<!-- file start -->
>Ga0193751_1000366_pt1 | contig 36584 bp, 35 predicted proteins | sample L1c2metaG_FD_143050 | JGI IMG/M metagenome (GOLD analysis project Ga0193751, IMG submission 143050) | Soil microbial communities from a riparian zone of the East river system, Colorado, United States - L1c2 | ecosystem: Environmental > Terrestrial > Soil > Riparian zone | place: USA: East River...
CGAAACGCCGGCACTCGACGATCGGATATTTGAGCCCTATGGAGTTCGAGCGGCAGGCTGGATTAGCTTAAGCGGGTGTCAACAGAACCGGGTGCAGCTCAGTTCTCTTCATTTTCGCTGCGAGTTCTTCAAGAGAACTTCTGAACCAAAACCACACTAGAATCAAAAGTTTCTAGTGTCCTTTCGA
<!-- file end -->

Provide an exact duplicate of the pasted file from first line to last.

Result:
>Ga0193751_1000366_pt1 | contig 36584 bp, 35 predicted proteins | sample L1c2metaG_FD_143050 | JGI IMG/M metagenome (GOLD analysis project Ga0193751, IMG submission 143050) | Soil microbial communities from a riparian zone of the East river system, Colorado, United States - L1c2 | ecosystem: Environmental > Terrestrial > Soil > Riparian zone | place: USA: East River...
CGAAACGCCGGCACTCGACGATCGGATATTTGAGCCCTATGGAGTTCGAGCGGCAGGCTGGATTAGCTTAAGCGGGTGTCAACAGAACCGGGTGCAGCTCAGTTCTCTTCATTTTCGCTGCGAGTTCTTCAAGAGAACTTCTGAACCAAAACCACACTAGAATCAAAAGTTTCTAGTGTCCTTTCGA